Little John’s Big Win

The People Could Fly - The Two Johns Tales2go Audio Books

Standards and Objective

CCSS.ELA-LITERACY.SL.6.5
Include multimedia components (e.g., graphics, images, music, sound) and visual displays in presentations to clarify information.l.

Materials

  • Story Map Graphic Organizer (download below)

Tales2go Titles

  • The People Could Fly by Virgina Hamilton

Activity

In storytelling, especially in folk tales, we often hear about a character who is a trickster. They use their wits to outsmart someone in a position of power. This device is often used in African American folktales.  In this story, a smaller man outwits a stronger and more violent one, time and time again, leading his nemesis to bring harm and injury upon himself.  As you listen, think about how Little John plans to stay a step ahead of his enemy, and does so in a way that protects him from blame.

Play: The Two Johns (from The People Could Fly)

Have the students retell the main elements of the story aloud.  Be sure to include the slaughtering of the horse, the murder of Little John’s grandmother, and attempting to throw him into the sea.
Use the graphic organizer: Detailed Story Map (download below) to create a visual representation of the story.  Students may wish to illustrate along the margins of the paper incidents that they pictures in their minds.
For each element of the story, be sure to include Big John’s action or behavior and how Little John reacted to that act. This story map is more complex than ones used in younger grades because each action requires supporting details. It is tailored made for this story, which includes three main events, which escalate in severity.  Students should share their graphic organizers, if time permits.

Summary: In the epilogue, we hear more about the roots of this story in Portuguese, the Bahamas, Puerto Rico, and Louisiana.  How does this story compare to other folk tales where one character tricks another?  Is it funnier or more violent? Is there a moral to the story?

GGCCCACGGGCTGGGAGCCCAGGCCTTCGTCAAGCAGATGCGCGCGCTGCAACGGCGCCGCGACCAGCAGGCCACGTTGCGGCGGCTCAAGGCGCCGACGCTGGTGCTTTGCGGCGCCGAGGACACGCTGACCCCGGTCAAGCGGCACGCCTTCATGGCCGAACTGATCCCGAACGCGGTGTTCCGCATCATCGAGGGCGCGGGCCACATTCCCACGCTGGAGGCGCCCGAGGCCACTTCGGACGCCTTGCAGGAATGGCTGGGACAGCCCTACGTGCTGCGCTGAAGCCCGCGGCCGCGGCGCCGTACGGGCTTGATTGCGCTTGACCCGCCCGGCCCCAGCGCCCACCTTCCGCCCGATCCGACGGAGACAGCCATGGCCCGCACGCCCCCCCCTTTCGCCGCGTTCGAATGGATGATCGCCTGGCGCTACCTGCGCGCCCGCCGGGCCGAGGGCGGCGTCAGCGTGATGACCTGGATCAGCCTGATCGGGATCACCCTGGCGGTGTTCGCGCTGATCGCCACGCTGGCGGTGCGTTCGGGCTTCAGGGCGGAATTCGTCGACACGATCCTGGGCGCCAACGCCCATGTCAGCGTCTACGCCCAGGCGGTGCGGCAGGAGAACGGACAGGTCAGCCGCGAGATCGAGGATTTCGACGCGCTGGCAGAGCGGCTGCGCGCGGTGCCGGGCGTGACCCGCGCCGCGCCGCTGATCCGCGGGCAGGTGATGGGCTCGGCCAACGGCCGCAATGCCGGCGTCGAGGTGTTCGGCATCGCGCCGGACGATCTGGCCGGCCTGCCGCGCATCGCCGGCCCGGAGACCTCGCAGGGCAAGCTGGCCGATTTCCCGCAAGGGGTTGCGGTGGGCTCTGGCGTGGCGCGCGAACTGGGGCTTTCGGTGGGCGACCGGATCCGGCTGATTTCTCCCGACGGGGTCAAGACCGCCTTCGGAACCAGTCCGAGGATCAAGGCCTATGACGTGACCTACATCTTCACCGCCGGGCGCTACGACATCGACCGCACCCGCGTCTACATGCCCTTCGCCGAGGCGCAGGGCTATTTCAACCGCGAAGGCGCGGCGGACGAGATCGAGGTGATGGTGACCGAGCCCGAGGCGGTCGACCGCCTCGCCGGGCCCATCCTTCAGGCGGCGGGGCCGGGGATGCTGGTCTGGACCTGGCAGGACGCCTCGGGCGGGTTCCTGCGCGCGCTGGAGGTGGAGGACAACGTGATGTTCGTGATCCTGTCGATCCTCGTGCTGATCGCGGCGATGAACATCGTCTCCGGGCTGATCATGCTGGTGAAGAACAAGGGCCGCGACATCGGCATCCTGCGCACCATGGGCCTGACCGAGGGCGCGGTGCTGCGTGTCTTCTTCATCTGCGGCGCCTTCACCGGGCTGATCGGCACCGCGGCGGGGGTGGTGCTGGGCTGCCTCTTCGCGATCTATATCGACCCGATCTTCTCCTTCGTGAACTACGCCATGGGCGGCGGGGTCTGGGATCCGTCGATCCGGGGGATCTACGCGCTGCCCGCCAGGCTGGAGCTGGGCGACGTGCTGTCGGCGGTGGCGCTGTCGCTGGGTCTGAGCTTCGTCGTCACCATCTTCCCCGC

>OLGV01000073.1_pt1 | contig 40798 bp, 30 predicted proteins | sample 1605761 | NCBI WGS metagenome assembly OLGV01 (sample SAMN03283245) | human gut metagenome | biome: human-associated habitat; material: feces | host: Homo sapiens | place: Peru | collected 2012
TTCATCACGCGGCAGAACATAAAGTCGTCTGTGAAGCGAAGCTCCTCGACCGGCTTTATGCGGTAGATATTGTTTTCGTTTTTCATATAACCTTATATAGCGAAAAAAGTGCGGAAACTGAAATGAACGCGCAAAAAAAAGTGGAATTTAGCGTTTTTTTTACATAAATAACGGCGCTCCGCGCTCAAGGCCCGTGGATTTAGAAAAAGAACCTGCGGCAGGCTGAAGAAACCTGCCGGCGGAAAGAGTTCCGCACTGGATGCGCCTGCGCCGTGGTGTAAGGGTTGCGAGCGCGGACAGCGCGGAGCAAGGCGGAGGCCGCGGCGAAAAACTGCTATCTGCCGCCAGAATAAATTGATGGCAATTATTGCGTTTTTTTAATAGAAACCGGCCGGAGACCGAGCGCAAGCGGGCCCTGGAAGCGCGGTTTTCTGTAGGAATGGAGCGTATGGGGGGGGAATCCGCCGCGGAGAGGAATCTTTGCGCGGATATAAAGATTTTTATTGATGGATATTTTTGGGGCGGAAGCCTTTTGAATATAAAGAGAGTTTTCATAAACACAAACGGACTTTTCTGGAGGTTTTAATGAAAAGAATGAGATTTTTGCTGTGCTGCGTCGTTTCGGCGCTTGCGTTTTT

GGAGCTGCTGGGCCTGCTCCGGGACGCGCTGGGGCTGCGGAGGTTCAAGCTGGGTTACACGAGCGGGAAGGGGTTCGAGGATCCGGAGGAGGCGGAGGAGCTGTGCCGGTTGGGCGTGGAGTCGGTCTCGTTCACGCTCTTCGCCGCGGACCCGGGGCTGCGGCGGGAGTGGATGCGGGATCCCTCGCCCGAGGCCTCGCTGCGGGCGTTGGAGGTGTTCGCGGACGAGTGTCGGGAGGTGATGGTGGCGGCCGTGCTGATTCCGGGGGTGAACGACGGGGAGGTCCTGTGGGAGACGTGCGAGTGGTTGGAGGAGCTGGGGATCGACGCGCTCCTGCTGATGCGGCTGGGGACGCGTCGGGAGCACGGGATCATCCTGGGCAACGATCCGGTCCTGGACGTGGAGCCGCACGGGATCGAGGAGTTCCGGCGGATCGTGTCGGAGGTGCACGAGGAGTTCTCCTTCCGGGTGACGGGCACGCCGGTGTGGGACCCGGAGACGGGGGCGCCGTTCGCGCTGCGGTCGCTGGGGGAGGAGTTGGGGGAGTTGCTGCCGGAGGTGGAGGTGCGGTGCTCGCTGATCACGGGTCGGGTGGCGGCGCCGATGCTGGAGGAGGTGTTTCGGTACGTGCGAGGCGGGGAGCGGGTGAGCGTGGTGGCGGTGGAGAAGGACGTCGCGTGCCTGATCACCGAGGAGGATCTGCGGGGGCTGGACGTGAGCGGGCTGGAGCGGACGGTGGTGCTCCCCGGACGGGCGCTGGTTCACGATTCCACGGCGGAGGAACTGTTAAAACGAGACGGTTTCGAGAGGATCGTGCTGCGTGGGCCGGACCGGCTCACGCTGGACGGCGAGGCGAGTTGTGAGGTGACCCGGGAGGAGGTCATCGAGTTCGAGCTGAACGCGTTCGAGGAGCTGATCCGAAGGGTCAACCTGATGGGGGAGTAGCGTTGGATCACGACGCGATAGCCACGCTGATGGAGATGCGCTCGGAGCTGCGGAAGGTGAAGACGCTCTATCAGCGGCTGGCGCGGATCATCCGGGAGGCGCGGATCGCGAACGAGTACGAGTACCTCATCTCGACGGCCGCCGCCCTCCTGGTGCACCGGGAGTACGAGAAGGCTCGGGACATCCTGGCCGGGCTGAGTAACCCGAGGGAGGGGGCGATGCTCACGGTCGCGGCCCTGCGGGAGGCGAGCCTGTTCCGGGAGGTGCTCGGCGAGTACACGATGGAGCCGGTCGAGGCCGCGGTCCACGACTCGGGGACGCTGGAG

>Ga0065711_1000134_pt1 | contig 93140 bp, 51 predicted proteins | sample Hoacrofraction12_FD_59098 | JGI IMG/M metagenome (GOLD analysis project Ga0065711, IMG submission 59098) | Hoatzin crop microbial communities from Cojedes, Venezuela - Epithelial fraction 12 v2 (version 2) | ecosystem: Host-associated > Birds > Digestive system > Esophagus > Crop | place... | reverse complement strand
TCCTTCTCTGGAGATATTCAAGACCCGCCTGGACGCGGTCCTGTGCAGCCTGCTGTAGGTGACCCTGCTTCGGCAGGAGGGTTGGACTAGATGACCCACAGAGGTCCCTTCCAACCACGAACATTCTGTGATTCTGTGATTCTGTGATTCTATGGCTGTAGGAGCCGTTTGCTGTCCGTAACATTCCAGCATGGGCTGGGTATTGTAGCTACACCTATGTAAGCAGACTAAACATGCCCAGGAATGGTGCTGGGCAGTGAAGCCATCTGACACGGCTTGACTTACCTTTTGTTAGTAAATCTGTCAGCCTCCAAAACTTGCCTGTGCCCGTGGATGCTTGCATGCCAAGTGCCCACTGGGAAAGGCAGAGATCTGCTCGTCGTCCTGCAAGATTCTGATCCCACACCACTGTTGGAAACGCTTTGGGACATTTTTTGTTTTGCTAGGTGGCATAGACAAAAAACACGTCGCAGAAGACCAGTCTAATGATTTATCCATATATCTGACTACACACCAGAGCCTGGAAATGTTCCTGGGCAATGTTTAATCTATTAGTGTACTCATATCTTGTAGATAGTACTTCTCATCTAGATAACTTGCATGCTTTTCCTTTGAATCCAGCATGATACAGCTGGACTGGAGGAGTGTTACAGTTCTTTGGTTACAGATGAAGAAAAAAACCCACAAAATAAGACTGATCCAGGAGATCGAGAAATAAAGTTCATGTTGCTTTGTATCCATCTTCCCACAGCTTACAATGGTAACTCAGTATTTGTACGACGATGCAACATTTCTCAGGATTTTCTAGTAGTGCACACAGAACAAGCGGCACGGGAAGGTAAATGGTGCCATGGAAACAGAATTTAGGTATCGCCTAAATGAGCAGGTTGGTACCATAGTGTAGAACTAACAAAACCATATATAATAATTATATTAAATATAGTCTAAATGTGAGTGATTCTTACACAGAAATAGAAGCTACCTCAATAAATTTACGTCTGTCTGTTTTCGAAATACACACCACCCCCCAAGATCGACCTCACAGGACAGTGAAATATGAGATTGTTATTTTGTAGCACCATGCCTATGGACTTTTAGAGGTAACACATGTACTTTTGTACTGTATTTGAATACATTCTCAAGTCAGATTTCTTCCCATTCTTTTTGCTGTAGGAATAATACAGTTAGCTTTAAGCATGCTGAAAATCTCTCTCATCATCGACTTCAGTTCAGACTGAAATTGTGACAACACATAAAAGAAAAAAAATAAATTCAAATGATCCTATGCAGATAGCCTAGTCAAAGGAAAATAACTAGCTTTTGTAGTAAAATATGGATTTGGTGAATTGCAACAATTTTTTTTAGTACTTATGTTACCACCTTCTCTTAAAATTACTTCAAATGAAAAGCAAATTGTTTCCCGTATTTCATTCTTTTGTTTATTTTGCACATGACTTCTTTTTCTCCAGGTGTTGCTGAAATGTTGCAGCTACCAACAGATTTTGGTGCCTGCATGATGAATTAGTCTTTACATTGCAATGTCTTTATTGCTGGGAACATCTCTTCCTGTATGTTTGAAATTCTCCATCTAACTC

Extensions and Variations

Students who are emotionally intelligent may wonder why Big John asks for a pardon for his sins, before he performs them. Little John points out everything that happens to him turns to good, in some way.  Discuss the role your intentions have in your behavior or development of your character.  Is Little John responsible for the bad things that he inspires Big John to do? Is he a murderer?

Fun Fact:
The African American legacy of telling tales that include someone apparently meeker overcoming an obstacle to conquer someone with more power has roots in slaves outwitting their masters.  Renowned Civil Rights activist and poet Audre Lorde has been quoted as having said that “the master’s tools [would] never dismantle the master’s house,” meaning that the colloquial language used in the retelling of the story is as essential as the message in the story itself.

Resources

Story Map

About the Common Core

The Common Core State Standards (CCSS) lay out very specific listening requirements, by grade, as part of a dedicated strand for speaking and listening skills. The standards specify the use of ‘other media’ within the standards, e.g., “CCSS.ELA-Literacy 3.2 Determine the main ideas and supporting details of a text read aloud or information presented in diverse media and formats, including visually, quantitatively, and orally.”
Listening is placed on equal footing with reading, writing and speaking. And for those tempted to just pair audio with visual text, that approach is common and valid with emerging readers, but not what the standards intend.
The CCSS also requires students to comprehend texts of steadily increasing complexity as they progress through school. Audio books can act as an important scaffold that allows students to read above their actual reading level.
Learn more at www.corestandards.org/ELA-Literacy.